Rudderless Libs missing the drift

QUIZ MPs on why they opted for politics and you’re likely to get a longwinded explanation stressing idealistic reasons.

But few believe them.

Most voters think the lure is salary, free travel and the super.

But don’t ignore the appeal of power and influence.

WA has six major parties – Liberal, Labor, Nationals, Greens, Democrats and One Nation.

But only the Liberals and Labor have MPs in both Canberra and Perth.

WA’s Nationals, Greens, Democrats, and One Nation have MPs only in Perth or Canberra.

Although that doesn’t entirely neuter them it severely limits the power and influence of their powerbrokers and small MP contingents.

All parties have inner circles – leadership groups – with those at the top generally the ‘movers and shakers’. But they’re often disunited, thereby diminishing each other’s power and influence.

Federally, WA’s top three Liberals are Senators Ian Campbell and Chris Ellison, plus Canning MHR Don Randall.

All are adversaries of fallen ex-Liberal powerbroker Noel Crichton-Browne (NCB).

To understand WA Liberal Party politics it’s essential to appreciate the bitter ongoing tussle between him and them.

Almost all the alleged branch stackings and related manoeuvres are eventually traced back to this struggle.

State Liberal leader Colin Barnett, although not entirely in-significant – he did after all finally get just over half his party room’s votes – is largely a bit player in most intra-party moves.

Other limiting factors are his parliamentary team’s decimation at the last election and the fact that it’s even more divided than when Ray O’Connor was leader in the early 1980s.

Mr Barnett hasn’t developed strategies to overcome this and so has further stunted his limited power and influence.

Four major State-level Liberal ‘movers and shakers’ are Cheryl Edwardes, deputy leader Dan Sullivan, Norman Moore and George Cash.

Mrs Edwardes, not Mr Barnett, has been the Liberals’ best parliamentary performer while in Opposition.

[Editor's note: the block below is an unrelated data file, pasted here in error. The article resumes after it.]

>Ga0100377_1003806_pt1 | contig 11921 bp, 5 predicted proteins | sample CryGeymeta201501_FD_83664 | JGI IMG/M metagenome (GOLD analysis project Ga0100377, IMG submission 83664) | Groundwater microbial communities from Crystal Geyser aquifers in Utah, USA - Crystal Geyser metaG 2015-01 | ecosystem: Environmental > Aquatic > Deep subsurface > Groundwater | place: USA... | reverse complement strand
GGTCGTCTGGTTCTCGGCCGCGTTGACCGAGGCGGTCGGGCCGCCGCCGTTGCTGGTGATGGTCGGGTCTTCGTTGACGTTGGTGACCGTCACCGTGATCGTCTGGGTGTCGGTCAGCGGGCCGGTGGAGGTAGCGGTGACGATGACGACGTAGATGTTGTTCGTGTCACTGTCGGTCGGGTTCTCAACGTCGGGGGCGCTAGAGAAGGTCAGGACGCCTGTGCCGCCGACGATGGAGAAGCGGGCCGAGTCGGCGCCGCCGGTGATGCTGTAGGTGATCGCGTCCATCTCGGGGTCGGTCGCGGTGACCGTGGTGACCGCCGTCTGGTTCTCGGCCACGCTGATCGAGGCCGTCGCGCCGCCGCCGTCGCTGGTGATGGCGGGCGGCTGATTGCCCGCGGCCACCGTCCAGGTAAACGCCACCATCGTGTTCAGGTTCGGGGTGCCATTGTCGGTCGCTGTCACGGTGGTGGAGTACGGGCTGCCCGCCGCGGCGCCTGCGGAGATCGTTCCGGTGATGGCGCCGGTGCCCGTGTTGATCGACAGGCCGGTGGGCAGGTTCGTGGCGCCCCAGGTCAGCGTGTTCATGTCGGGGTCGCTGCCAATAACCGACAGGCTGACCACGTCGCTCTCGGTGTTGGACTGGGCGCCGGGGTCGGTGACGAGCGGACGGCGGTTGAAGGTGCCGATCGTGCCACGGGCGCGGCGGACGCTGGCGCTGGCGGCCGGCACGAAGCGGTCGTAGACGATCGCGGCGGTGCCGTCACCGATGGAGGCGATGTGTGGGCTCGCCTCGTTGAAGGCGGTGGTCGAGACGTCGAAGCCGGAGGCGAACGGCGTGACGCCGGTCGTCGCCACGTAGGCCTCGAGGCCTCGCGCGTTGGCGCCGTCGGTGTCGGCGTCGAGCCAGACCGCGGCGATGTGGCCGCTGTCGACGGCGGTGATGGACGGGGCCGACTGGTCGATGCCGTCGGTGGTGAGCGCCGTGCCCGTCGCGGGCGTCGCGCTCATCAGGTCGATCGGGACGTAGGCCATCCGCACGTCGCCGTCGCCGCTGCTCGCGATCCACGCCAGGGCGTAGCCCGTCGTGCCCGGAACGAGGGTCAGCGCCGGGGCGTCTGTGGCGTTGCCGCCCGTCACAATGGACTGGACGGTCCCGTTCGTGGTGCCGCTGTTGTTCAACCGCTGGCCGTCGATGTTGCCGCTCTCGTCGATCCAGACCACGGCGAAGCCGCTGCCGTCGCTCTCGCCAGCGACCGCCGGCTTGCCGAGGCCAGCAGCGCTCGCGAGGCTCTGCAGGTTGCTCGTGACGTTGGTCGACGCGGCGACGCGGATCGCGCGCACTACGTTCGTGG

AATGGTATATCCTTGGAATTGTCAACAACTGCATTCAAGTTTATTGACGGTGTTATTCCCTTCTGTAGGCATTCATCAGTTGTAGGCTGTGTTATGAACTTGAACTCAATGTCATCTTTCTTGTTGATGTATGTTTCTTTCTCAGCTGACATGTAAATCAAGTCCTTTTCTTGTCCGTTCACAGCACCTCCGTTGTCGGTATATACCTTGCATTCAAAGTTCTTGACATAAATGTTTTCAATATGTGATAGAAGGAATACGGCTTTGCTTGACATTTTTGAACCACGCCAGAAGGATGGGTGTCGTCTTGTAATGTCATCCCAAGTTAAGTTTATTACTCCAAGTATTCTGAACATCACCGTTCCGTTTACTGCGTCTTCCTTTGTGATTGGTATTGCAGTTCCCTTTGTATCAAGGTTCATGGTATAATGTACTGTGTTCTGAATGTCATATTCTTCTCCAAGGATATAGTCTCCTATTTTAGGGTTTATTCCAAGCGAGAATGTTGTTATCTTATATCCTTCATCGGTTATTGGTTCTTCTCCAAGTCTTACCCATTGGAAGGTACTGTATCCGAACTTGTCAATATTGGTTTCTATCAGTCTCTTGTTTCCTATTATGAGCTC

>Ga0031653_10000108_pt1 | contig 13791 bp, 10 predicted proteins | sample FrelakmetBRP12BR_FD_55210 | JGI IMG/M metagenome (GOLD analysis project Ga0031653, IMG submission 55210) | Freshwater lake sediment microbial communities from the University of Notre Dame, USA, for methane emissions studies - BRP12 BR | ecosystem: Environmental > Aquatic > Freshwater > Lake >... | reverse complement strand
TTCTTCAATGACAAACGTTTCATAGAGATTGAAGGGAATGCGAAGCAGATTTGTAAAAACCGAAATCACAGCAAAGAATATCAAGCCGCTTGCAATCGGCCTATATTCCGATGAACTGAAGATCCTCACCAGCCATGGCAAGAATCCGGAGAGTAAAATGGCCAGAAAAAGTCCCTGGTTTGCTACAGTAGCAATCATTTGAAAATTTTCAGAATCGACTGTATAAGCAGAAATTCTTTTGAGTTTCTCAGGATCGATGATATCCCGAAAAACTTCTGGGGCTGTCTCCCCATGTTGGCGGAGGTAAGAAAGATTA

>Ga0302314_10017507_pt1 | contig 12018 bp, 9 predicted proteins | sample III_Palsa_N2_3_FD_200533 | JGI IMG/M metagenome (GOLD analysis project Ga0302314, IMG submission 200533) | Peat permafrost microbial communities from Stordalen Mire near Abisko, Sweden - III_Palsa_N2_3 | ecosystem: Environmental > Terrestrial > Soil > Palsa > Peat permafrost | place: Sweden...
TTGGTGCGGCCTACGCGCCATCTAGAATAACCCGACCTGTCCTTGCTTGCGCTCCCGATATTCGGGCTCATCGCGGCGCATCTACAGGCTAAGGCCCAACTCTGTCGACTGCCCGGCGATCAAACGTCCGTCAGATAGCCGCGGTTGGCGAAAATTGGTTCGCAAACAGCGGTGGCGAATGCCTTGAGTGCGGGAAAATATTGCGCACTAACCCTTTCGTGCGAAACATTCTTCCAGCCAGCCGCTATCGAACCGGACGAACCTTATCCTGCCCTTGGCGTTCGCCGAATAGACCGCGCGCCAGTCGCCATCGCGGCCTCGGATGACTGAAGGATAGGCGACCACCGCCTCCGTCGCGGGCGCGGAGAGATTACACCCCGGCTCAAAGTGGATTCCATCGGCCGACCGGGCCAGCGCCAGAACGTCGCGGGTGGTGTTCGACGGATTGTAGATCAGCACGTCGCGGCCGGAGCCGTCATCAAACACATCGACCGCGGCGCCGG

Mr Sullivan – the only Liberal to buck the last election’s anti-conservative landslide – is steadily boosting his standing.

Mr Moore, who entered parliament in 1977, about when Mr Barnett graduated from university, has experienced and learned from the ups of two Court Governments, the downs of the Burke-to-Lawrence Labor era, and now Gallop-led Labor.

And Mr Cash – someone with a good sense of when to move and when to sit back, to wait and see – can’t be underestimated.

Unfortunately Mr Barnett hasn’t entirely brought them into his largely rudderless tactical councils.

If he’d devised a genuinely all-embracing approach rather than isolating himself to a tiny coterie of backers, like Mr O’Connor did, he’d now be a markedly more significant Opposition figure.

This also explains why the Liberals are dysfunctional.

Leaving aside Labor’s Byzantine factional wheeling and dealing on particular issues to focus on a handful of State personalities, one must still place Attorney General Jim McGinty at the top of the party’s power pile.

But he’s steadily slipping.

Age, satisfaction with a prestigious ministerial spot, a love of fishing and a comfortable southern seaside holiday residence are gradually blunting his once purist doggedness.

Premier Geoff Gallop and Deputy Premier Eric Ripper are largely titular heads, understandably enjoying the prestige of office and attempting to cautiously adjudicate, to keep as many on side, and as few as possible offside. Mr McGinty remains the one who wants new things done – be they gender-related laws or electoral reform, or the costly police royal commission when cheaper specific judicial inquiries would have done.

But there are less well-known personalities, including especially the erudite John Cowdell, who’s so well-suited for the Legislative Council’s presidency.

Only if the present crop of Labor MPs write their auto-biographies will his role become fully appreciated.

Another in his category is Police Minister Michelle Roberts, who is likely to emerge as the next deputy premier and later Labor leader.

Labor’s NCB, is, of course, Brian Burke, still a force of sorts.

But despite his skillfully arranged, though unconvincing, recent two-part defence of his WA Inc stewardship in The West Australian, older and emerging Labor powerbrokers are tiring of his modus operandi.

There are also lessons to be learned from those involved in passing issues.

Take, for instance, powerful blue-collar union chief Kevin Reynolds.

Without him Dr Gallop could never have gone into the last election with the McGinty-backed ‘save old growth forests’ plank that meant big job losses in the South West.

They met and Dr Gallop argued passionately for Labor to go into the campaign with that ‘green’ policy. Mr Reynolds agreed and carried his union pals with him.

Power and influence are still somewhat decentralised in WA and those who grasp and hold it for a while are those best at wheeling and dealing.

Dr Gallop is showing he’s becoming adept, in part because he’s premier, while Mr Barnett is still struggling to acquire this skill.

That’s surprising since horse-trading is, after all, so integral to politics.

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